Let me hit you with two facts. Since about 1950, some 70,000 new chemical compounds have been introduced into our environment. Fact number two: Since about 1950, the number of breast cancer cases has increased from one in 20 women to one in eight -- a 150 percent increase.
Now go ahead and call me a madman, but I think fact B might be linked to fact A. When trying to figure out the cause of an illness, medical researchers have common-sense rule of thumb. They say, "When you hear hoofbeats, think of horses."
Well, more and more researchers, doctors and patients are convinced that the hoofbeats they hear in America's growing epidemic of breast cancer come from a toxic line of chemical horses called organochlorines -- nasty stuff like DDT, PCBs, dioxins, Agent Orange and thousands of their lesser-known chemical cousins.
These chemical nasties were developed in World War II to make poison gas --poison gas! Ever since, they've been mass-produced for use by The Four Ps -- the pesticide, plastic, paint and paper industries. Thirteen million tons of organochlorines are now produced in North America each year; much of that ends up in our water, air, soil, food -- and our bodies.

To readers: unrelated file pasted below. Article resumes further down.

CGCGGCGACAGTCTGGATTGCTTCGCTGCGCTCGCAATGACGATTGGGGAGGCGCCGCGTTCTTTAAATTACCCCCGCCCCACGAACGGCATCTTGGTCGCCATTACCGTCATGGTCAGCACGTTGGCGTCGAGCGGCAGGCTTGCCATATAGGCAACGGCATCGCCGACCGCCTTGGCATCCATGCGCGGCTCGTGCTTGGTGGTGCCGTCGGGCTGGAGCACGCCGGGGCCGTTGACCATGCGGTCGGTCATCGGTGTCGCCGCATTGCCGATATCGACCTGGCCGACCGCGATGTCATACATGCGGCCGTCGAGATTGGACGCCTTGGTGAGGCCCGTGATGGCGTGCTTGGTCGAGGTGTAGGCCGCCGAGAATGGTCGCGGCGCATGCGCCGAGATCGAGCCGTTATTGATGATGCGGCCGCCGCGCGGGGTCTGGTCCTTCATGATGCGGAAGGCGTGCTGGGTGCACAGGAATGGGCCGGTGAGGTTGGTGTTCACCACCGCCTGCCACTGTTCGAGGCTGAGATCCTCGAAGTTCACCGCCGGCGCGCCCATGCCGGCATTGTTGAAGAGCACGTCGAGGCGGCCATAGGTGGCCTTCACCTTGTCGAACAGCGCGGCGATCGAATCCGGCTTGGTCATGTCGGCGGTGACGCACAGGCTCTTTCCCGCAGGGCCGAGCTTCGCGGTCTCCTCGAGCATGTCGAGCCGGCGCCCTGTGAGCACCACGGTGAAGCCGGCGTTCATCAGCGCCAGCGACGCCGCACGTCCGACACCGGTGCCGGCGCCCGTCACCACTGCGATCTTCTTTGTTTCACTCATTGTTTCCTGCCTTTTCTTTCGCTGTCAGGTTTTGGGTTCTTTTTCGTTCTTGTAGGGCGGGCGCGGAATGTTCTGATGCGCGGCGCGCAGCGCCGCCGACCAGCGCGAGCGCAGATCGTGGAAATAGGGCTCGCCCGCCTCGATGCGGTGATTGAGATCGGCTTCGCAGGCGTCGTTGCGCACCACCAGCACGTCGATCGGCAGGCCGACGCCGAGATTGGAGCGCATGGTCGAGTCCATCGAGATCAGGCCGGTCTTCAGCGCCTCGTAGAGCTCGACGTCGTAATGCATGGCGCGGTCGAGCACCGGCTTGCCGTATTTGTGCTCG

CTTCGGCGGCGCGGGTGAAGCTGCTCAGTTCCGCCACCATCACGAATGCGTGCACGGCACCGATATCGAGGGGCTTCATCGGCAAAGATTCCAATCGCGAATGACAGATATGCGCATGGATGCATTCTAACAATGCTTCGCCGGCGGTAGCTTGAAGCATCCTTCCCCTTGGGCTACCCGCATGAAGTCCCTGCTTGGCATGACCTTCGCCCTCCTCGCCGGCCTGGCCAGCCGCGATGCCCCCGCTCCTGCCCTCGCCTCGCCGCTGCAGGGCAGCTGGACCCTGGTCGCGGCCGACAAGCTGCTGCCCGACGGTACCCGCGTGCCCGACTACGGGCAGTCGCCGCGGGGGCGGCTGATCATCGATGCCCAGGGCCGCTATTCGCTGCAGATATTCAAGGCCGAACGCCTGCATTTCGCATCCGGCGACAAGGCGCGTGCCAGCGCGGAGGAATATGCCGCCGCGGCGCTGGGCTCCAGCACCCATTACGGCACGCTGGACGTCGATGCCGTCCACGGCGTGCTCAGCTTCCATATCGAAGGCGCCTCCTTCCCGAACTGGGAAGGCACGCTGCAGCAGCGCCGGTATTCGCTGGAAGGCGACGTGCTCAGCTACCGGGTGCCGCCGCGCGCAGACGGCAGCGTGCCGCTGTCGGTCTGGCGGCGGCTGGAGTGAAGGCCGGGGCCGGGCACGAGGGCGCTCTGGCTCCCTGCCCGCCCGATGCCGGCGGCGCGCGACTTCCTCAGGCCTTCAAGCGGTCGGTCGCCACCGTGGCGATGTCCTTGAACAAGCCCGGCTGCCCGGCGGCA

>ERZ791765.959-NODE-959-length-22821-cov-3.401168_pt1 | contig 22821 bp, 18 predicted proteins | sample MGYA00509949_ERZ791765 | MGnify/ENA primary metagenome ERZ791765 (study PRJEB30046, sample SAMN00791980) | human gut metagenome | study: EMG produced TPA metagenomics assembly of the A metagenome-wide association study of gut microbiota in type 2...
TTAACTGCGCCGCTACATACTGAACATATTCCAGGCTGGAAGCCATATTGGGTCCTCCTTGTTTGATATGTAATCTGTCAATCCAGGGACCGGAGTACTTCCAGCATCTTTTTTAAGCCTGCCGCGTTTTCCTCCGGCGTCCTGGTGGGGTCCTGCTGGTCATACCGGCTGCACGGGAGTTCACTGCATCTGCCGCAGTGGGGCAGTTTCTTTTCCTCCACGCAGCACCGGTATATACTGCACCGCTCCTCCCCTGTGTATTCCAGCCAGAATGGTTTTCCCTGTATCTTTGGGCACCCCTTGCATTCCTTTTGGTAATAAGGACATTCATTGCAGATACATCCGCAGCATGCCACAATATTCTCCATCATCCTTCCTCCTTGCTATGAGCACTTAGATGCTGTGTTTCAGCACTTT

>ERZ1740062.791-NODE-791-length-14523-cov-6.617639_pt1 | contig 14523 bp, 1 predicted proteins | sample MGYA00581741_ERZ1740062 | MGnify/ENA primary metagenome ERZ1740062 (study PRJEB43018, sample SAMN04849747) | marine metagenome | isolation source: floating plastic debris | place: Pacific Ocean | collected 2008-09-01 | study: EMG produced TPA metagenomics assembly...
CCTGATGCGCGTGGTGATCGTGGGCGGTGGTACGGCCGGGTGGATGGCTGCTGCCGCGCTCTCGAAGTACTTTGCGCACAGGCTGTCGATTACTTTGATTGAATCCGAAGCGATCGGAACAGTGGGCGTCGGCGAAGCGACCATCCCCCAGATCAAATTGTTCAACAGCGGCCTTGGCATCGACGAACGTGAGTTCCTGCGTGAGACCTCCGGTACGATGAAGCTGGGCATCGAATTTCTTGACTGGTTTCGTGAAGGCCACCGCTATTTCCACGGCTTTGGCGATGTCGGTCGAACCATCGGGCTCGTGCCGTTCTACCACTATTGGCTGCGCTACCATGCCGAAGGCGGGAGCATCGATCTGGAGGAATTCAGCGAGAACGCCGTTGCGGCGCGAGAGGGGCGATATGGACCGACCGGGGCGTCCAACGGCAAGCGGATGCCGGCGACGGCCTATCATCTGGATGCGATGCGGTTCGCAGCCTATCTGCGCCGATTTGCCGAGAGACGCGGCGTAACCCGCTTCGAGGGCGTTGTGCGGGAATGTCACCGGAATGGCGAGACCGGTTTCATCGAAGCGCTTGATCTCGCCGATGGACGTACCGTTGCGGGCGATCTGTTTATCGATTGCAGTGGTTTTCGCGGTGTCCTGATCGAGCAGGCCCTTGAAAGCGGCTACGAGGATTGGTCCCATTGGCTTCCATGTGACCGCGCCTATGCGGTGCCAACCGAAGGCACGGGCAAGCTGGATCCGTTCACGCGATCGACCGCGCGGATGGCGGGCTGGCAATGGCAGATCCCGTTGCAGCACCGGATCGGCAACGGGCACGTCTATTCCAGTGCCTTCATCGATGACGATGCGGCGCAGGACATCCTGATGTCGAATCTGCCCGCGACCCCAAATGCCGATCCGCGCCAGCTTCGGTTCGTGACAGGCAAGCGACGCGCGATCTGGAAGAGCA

Breast cancer will strike 200,000 American women this year, and kill 50,000 of them. Practically everyone knows someone who's a victim of it. Yet the medical establishment -- which has some unholy links to the chemical producers -- has pitifully underfunded research into a disease that is the second-largest killer of our mamas, sisters, spouses, daughters and friends. And what little research they do focuses on the blame-the-victim theories of breast cancer: heredity, fatty diet and that old catch-all, hormonal changes.
But more and more evidence is creeping out that the real culprits are the organochlorines -- and those corporations that profit from them.
To learn more about the environmental causes of cancer and what you can do to fight it, call the National Breast Cancer Coalition at (202) 296-7477.
Get the This Week's Top Stories Newsletter
Every week we collect the latest news, music and arts stories — along with film and food reviews and the best things to do this week — so that you'll never miss Houston Press' biggest stories.